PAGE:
Rupu offers customers discounts on goods and services sourced from over 1,500 merchants. It focuses on seven categories – travel, beauty, fashion, food and drinks, home and living, events and activities, and electronics.
But the company, sometimes compared with Groupon, is changing its focus from merely offering deals and discounts, to building customer relationships and selling higher quality curated products and services.
Alex Scholz, Rupu’s head of e-commerce, says the strategy is influenced by the experiences and lessons of the last five years. Research has shown its customers are increasingly interested in services and non-tangible goods like events and activities. Buyers are also demanding quality as opposed to just the cheapest price.
“We realised that spending more time on building a very dedicated customer relations team, or a very strong merchant relations team had more impact on our business and customer satisfaction rating. It is a better fit for this market than simply offering deals. Taking the deal approach, the Groupon approach, is a very western strategy. When it comes to this market, you are really looking at people who are used to getting that very personalised level of service,” explains Scholz.
“We also realised if you want the best quality or experience you can sometimes get limited by ‘forcing’ a deal and discount onto it. So for example, if you want to go bungee jumping it may be a little bit [hard to find a service provider] in Nairobi – but we bring it to you. We go through the stress of making sure we find the best things you can do in the city, and the best experiences that you can have. The deal and discount is not the core part of that focus. The focus is that we make sure you get the best possible packages,” Scholz adds.
Limited product range
One of the reasons why Rupu stocks a relatively small number of products compared to other e-commerce platforms is to be able to maintain communication with individual shoppers and merchants.
“We don’t want to have 5,000 items on the site because doing this would require us to get a team 10 times the size of the one we have now. I doubt you can win the game just through pure quantity. You can’t have 5,000 massage parlours on your site and make sure that each is providing a quality service and customers are happy. It would be an operational headache,” Scholz explains.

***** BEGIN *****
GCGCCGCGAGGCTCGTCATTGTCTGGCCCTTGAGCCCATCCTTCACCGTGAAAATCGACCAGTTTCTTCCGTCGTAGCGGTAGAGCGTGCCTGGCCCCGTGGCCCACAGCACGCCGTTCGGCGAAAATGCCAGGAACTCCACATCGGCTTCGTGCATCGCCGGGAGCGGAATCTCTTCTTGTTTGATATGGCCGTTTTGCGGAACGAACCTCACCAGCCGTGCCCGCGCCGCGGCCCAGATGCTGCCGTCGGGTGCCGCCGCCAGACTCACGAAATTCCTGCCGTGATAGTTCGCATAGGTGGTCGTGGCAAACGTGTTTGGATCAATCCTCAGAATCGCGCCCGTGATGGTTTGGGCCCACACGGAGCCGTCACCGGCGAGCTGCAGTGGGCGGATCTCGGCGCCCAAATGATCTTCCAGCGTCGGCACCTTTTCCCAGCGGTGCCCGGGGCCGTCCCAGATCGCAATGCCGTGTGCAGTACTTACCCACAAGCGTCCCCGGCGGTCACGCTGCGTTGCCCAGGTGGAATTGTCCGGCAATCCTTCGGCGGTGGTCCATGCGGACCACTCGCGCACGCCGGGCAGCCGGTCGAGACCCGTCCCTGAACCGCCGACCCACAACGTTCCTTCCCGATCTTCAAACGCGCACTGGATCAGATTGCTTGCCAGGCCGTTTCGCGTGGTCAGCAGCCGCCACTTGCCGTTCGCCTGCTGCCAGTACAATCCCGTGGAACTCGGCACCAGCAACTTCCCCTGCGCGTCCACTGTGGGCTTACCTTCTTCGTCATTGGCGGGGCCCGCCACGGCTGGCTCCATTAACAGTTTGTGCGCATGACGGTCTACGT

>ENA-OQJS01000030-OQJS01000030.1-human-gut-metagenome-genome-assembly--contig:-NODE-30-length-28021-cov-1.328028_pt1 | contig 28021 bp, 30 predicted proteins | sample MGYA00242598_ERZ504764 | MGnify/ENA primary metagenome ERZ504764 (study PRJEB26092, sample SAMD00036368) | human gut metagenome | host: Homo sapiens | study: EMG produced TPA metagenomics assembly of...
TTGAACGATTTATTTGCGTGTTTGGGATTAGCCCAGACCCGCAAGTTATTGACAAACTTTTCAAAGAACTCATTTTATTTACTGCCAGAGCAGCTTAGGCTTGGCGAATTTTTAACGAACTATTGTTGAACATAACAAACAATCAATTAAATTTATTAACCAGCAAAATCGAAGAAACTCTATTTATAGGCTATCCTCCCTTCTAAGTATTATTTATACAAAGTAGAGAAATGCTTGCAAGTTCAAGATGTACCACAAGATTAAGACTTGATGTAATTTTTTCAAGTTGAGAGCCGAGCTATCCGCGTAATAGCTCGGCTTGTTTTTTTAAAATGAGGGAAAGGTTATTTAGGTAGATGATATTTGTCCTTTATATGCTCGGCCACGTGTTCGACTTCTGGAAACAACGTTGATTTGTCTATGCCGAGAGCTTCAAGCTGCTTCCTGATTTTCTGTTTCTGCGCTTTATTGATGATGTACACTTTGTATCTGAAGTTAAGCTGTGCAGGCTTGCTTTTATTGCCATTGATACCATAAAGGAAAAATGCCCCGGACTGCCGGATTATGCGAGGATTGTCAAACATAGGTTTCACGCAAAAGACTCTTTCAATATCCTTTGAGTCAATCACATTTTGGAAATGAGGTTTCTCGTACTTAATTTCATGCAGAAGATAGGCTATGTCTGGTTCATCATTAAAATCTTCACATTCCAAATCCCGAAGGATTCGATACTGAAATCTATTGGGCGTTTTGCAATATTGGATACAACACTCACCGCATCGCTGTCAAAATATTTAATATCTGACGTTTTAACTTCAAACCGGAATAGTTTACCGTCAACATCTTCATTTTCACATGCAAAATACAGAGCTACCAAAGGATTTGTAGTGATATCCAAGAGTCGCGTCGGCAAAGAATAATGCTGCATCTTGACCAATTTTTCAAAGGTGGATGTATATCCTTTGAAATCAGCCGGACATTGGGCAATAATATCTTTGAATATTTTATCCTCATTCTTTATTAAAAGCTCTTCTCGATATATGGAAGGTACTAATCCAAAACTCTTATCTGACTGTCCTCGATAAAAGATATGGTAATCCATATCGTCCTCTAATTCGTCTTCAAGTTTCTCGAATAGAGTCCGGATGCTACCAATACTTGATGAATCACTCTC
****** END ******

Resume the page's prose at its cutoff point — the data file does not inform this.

“We are also in an emerging market so we want to grow with it. We don’t want to have on our site 10,000 items that are not selling. We have tailored the platform and built it based on what works, as opposed to going for a ‘let’s just go everywhere approach’. We don’t want to throw pasta on the wall and see if it sticks.”
Less competition in services
Rupu’s head of marketing, Cedric Nzomo, says the platform has not faced strong competition in the services category since most local e-commerce platforms largely sell tangible products.
Although Rupu continues to offer discounts, this is tied to some added value. One could, for example, buy a game drive at an affordable cost, but also get a bottle of champagne as an add-on.
“We are never going to get to a point of marking up or playing with our prices just so we can make money off the customer. But at the same time we support local businesses. We want to push the little spa to get to that level where it can build the same type of customer share as a big merchant. Both the customer and merchant should get something that is worthwhile for them.”
Rupu has proved to be popular among female buyers who make up the majority of its clients. This is partly because of the platform’s beauty and fashion offerings.
A ‘fascinating’ e-commerce market
“The business has grown dramatically over the last five years,” says Scholz. “The market in Kenya has been extremely fascinating to watch. More e-commerce shops have set up – which is a good indication that there is a lot of interest in online buying. The other thing that has changed a little bit is the level of customer awareness. There is also a larger customer base. The growth of internet users is phenomenal.”
But five years on, dealing with buyers that are not accustomed to transacting online is still a challenge. Customers tend to call or email Rupu’s customer relations team seeking assistance with the purchasing process.
“Our team has to call every single buyer. I am in the loop of all emails that we get from customers and sometimes they have really interesting questions. But it helps us understand how we can adapt the platform so people know exactly what they need to do in order to purchase,” says Nzomo.